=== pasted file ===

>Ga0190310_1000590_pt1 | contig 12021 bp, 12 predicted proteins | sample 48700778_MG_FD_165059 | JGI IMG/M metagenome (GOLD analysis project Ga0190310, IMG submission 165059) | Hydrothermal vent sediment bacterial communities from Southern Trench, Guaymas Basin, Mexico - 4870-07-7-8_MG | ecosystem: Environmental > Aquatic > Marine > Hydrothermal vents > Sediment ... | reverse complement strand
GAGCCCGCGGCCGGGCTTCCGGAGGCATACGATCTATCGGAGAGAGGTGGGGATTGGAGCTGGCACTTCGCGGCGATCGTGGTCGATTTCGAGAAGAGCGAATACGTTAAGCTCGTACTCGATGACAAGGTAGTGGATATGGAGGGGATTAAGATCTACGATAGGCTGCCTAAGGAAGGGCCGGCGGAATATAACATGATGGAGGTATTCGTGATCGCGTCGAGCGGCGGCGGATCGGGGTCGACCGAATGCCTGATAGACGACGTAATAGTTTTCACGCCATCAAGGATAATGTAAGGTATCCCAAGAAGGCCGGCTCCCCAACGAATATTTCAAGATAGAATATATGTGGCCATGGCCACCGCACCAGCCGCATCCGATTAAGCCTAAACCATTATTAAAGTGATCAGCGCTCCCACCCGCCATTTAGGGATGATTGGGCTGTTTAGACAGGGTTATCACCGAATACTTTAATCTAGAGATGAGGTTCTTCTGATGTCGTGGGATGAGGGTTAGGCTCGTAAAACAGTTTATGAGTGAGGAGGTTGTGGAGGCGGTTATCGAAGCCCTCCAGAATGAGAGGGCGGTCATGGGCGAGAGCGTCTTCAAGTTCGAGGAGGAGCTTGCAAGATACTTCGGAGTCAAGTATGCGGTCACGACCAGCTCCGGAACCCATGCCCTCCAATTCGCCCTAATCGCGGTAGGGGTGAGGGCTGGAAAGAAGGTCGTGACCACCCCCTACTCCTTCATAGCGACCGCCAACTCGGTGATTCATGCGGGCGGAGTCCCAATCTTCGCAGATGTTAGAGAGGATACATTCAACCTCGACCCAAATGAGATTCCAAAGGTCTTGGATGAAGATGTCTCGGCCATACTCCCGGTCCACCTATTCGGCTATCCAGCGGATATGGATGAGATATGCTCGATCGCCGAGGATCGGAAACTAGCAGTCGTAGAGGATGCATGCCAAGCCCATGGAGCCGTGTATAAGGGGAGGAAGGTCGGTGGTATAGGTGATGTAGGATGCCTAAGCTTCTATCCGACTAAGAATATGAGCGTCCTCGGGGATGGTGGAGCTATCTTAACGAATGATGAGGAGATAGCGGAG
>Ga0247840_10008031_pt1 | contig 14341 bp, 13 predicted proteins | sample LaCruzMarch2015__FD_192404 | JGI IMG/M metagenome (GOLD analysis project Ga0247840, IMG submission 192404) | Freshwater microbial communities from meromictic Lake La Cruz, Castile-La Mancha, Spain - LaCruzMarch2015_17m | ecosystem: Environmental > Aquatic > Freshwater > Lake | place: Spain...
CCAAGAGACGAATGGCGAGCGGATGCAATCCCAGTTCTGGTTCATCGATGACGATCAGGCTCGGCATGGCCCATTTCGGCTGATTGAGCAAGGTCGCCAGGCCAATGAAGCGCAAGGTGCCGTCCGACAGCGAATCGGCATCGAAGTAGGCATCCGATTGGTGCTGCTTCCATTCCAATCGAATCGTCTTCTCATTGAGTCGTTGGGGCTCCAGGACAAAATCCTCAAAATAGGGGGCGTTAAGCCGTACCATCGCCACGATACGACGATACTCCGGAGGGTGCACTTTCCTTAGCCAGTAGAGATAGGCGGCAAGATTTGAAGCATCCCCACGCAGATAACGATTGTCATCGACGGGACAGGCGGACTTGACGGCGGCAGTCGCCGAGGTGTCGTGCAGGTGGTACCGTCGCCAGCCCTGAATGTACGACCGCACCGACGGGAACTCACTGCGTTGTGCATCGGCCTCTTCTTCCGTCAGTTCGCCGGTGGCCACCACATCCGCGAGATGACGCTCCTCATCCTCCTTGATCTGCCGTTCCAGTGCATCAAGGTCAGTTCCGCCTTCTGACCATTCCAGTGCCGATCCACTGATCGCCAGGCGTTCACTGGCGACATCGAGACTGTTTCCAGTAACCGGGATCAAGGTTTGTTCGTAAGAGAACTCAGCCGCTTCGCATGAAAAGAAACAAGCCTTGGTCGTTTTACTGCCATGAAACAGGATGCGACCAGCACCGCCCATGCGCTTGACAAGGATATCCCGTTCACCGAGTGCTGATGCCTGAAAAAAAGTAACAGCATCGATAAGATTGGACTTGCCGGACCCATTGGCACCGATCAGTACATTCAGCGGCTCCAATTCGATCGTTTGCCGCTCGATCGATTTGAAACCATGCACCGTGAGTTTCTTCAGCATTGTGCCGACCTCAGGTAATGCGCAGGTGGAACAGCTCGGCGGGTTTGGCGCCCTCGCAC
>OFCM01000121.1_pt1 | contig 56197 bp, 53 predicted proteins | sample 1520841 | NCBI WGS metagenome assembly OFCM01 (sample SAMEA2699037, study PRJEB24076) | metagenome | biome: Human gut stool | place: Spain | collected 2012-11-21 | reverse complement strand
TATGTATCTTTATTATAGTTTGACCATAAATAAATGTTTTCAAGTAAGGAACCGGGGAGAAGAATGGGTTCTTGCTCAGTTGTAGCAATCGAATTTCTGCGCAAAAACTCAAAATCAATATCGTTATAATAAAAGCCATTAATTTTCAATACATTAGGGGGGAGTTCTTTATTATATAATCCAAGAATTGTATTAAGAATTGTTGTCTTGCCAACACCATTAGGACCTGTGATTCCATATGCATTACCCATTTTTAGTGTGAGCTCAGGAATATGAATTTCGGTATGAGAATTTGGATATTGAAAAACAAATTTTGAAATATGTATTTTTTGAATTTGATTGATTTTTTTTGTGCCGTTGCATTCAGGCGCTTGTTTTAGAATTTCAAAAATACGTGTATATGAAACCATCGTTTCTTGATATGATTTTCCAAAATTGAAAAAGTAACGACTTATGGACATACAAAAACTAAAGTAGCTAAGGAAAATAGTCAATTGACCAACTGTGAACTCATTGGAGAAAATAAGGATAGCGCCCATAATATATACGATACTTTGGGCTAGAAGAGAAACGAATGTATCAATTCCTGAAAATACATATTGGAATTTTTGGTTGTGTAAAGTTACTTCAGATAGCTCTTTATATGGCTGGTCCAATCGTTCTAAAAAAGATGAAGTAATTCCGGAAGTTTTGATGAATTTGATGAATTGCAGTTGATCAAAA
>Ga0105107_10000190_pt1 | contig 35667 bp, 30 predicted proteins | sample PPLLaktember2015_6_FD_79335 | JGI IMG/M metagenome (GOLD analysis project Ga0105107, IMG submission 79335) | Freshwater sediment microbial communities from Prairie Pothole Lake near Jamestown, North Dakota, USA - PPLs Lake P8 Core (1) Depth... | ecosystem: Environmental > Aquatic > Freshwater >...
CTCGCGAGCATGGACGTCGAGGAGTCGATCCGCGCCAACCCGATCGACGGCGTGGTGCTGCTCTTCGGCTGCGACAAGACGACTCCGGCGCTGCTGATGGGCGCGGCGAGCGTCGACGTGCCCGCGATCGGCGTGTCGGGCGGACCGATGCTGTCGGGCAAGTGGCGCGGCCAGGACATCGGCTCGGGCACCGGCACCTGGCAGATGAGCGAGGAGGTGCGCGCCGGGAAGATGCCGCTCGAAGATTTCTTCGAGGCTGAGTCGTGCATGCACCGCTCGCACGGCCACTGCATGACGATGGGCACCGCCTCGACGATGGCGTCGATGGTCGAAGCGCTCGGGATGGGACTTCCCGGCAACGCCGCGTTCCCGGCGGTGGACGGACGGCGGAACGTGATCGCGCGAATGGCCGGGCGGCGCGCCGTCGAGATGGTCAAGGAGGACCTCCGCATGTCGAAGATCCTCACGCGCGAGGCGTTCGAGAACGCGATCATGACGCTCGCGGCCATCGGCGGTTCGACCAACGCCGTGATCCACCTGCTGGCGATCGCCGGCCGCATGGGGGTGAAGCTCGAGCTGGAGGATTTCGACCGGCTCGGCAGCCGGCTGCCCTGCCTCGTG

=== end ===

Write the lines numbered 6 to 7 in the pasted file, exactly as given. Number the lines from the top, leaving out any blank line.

TATGTATCTTTATTATAGTTTGACCATAAATAAATGTTTTCAAGTAAGGAACCGGGGAGAAGAATGGGTTCTTGCTCAGTTGTAGCAATCGAATTTCTGCGCAAAAACTCAAAATCAATATCGTTATAATAAAAGCCATTAATTTTCAATACATTAGGGGGGAGTTCTTTATTATATAATCCAAGAATTGTATTAAGAATTGTTGTCTTGCCAACACCATTAGGACCTGTGATTCCATATGCATTACCCATTTTTAGTGTGAGCTCAGGAATATGAATTTCGGTATGAGAATTTGGATATTGAAAAACAAATTTTGAAATATGTATTTTTTGAATTTGATTGATTTTTTTTGTGCCGTTGCATTCAGGCGCTTGTTTTAGAATTTCAAAAATACGTGTATATGAAACCATCGTTTCTTGATATGATTTTCCAAAATTGAAAAAGTAACGACTTATGGACATACAAAAACTAAAGTAGCTAAGGAAAATAGTCAATTGACCAACTGTGAACTCATTGGAGAAAATAAGGATAGCGCCCATAATATATACGATACTTTGGGCTAGAAGAGAAACGAATGTATCAATTCCTGAAAATACATATTGGAATTTTTGGTTGTGTAAAGTTACTTCAGATAGCTCTTTATATGGCTGGTCCAATCGTTCTAAAAAAGATGAAGTAATTCCGGAAGTTTTGATGAATTTGATGAATTGCAGTTGATCAAAA
>Ga0105107_10000190_pt1 | contig 35667 bp, 30 predicted proteins | sample PPLLaktember2015_6_FD_79335 | JGI IMG/M metagenome (GOLD analysis project Ga0105107, IMG submission 79335) | Freshwater sediment microbial communities from Prairie Pothole Lake near Jamestown, North Dakota, USA - PPLs Lake P8 Core (1) Depth... | ecosystem: Environmental > Aquatic > Freshwater >...